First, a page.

The Xbox 720 rumor floodgates are pouring over. A source speaking to Kotaku and going by the name of SuperDaE has reportedly obtained two Xbox 720 development kits as well as system overview documents, which detail the specifications of Microsoft's still-unannounced next-generation platform.
The first bit of information from the source claims the Xbox 720 will require Kinect to function. According to the source, an updated and improved version of Kinect will ship with every unit sold and will not be an optional accessory, as the motion-sensing device currently is for Xbox 360. For the Xbox 720, gamers will need to have the new Kinect plugged in and calibrated for the console to function at all, the source said.
This mandatory Kinect implementation for the Xbox 720 will reportedly be a benefit for developers. Because every system is guaranteed to have a Kinect unit, studios can program their games with the technology in mind, the source said.
As for specifications, the new version of Kinect is reportedly able to track up to six individuals in the same room at all times. In addition, the peripheral's camera will be able to independently track thumbs, allowing it to know whether a player's hand is open or closed. The camera can also read facial expressions, the documents said, meaning it can tell if a player is angry, sad, or excited.
Another reportedly mandatory feature for the Xbox 720 will be game installs. On Xbox 360, players have the choice of whether or not they wish to install a game to their hard drives. Sometimes doing so yields various benefits. To accommodate the heavy and numerous downloads, all Xbox 720 systems will ship with a 500GB hard drive, the documents said. In addition, games can reportedly be installed in the background.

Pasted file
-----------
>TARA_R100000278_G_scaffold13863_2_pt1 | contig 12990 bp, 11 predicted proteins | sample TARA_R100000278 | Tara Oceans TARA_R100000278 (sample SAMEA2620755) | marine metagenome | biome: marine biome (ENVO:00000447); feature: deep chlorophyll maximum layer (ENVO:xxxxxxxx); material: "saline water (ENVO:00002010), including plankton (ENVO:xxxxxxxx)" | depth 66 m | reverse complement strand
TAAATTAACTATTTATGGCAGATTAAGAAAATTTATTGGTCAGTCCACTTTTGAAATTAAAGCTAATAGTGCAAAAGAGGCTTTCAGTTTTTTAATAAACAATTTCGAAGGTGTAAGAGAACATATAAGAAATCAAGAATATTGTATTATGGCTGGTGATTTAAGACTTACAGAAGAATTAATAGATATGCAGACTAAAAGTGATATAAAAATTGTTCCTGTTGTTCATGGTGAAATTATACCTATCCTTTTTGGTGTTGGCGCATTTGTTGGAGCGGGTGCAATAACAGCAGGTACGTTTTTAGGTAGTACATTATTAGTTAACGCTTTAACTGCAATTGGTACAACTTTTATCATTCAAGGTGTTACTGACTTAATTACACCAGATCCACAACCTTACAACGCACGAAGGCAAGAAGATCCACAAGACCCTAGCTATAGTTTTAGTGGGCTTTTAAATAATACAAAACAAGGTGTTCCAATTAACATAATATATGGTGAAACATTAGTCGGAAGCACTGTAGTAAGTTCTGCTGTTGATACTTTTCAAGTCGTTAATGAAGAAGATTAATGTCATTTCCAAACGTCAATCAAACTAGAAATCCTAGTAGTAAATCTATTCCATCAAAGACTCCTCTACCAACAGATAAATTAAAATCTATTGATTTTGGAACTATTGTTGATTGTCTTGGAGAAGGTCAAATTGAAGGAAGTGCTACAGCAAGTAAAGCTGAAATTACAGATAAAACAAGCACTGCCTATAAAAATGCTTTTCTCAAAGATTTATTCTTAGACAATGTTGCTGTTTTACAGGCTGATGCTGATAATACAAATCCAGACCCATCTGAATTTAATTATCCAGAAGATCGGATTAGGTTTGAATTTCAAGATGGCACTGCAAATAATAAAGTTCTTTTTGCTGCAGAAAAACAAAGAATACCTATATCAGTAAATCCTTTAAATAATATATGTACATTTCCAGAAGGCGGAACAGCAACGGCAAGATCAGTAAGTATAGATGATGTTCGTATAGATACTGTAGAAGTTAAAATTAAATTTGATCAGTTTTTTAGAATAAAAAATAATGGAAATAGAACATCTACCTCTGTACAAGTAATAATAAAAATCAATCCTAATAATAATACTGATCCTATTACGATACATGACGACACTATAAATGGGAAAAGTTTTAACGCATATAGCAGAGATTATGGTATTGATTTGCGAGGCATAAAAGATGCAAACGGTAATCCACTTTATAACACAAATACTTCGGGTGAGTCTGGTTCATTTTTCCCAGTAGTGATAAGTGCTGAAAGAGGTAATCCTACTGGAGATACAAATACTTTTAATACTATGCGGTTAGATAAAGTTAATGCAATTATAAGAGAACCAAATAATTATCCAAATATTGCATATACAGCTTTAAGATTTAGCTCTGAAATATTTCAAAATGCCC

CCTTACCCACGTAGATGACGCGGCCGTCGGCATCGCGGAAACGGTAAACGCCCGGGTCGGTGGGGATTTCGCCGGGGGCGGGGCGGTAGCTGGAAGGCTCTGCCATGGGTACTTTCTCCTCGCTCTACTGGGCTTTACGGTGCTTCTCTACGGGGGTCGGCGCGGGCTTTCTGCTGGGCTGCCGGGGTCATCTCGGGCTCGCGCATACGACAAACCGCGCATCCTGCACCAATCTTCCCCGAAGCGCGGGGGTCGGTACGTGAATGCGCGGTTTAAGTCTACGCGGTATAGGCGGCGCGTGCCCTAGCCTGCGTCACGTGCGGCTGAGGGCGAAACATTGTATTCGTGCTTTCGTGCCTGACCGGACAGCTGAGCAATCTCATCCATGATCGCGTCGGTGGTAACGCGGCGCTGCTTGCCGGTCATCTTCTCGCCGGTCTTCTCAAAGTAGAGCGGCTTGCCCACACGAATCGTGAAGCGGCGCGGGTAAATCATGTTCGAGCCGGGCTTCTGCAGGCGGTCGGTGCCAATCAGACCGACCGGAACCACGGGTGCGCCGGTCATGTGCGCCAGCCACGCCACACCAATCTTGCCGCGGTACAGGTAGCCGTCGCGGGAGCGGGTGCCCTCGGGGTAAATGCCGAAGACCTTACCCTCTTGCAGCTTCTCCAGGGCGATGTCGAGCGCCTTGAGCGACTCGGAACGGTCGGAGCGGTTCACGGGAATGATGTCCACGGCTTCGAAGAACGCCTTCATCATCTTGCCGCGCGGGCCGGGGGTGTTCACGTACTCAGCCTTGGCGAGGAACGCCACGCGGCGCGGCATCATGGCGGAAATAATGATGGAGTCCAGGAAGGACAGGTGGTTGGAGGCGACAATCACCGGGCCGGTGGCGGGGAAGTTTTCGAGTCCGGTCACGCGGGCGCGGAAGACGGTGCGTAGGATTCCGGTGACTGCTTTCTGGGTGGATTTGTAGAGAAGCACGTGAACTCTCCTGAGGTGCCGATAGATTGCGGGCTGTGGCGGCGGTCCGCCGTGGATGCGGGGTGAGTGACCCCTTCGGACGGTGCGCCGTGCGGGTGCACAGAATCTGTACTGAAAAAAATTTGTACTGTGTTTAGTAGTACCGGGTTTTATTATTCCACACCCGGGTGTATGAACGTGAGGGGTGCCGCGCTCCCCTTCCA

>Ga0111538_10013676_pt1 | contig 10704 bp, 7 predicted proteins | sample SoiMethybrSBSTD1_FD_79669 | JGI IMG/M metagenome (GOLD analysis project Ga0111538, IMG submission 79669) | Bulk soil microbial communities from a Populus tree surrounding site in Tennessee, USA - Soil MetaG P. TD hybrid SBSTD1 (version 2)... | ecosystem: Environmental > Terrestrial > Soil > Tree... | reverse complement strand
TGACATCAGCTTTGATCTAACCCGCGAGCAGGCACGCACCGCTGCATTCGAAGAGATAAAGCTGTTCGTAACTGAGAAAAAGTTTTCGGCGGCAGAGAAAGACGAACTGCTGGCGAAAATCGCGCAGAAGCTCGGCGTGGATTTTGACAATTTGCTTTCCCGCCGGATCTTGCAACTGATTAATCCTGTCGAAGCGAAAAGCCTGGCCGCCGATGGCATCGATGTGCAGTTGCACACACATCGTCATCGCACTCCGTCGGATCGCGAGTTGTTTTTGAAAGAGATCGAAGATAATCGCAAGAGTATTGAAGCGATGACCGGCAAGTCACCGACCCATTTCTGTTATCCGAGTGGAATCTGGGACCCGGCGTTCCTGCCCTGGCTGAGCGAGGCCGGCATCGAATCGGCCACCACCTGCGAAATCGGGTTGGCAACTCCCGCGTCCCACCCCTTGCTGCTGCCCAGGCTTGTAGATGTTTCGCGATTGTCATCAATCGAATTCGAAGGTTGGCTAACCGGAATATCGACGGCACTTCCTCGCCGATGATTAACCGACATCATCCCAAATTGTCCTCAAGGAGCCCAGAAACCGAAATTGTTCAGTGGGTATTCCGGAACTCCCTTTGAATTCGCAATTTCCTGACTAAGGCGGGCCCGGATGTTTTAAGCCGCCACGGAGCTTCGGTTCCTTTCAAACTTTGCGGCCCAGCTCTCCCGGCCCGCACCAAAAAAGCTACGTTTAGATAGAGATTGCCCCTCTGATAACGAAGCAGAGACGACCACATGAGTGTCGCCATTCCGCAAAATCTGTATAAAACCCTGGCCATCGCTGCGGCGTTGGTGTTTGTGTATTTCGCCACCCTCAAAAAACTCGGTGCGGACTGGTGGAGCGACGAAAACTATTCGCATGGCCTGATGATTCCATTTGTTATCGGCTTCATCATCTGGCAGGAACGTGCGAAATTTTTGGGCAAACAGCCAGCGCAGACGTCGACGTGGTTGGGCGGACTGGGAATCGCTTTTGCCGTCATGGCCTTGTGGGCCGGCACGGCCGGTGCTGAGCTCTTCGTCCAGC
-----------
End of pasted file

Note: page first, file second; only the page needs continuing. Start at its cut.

In addition, the Xbox 720 will reportedly be able to simultaneously run more than one game or application. This is nothing new for smartphones or PCs, but would be a first for any console. The documents reportedly state Xbox 720 games can be put into "suspend" and "constrained" modes, which allow players to pause a game, switch to another title, then return to the first without losing any save information.
Concerning the Xbox 720's controller, Microsoft is reportedly readying a "natural evolution" of the Xbox 360 input, according to the source's information. Xbox 360 controllers will reportedly not work with the next platform, due to Microsoft's "new wireless technology."
As for Xbox 720 specifications, the machine will reportedly run on a custom hardware architecture that features an 8-core, 64-bit CPU running at 1.6GHz. The system also supposedly boasts an 800mhz Direct X 11.x GPU, 8GB of DDR3 memory, and a 50GB optical disc drive. The platform will also reportedly feature built-in Wi-Fi (though it will also sport an ethernet port), as well as support for stereo 3D content in 1080p. Audio will be handled by either HDMI or optical connections and can support up to 7.1 channels, the source said.
Today's report did not mention at all the speculation that the Xbox 720 could block, or in some way prohibit, gamers from playing second-hand titles. Analysts collectively do not believe this is likely. Additionally, GameStop last week said gamers are unlikely to purchase a future platform that blocks used games or restricts gameplay in another way.
Additionally, no mention was made today of whether or not the Xbox 720 would require a constant Internet connection, as was previously rumored.
The Xbox 720 has not been announced and the above information is, of course, not confirmed. A Microsoft representative told GameSpot, "We do not comment on rumors or speculation. We are always thinking about what is next for our platform, but we don’t have anything further to share at this time."
Microsoft may break its silence soon, as the company is believed to officially announce the Xbox 720 during an Apple-style media briefing in March, perhaps in conjunction with the 2013 Game Developers Conference. Competitor Sony is believed to beat Microsoft to the punch and will announce the PlayStation 4 during a New York City "PlayStation Meeting" briefing on February 20.
Microsoft has sold sold 75.9 million Xbox 360 units worldwide to date.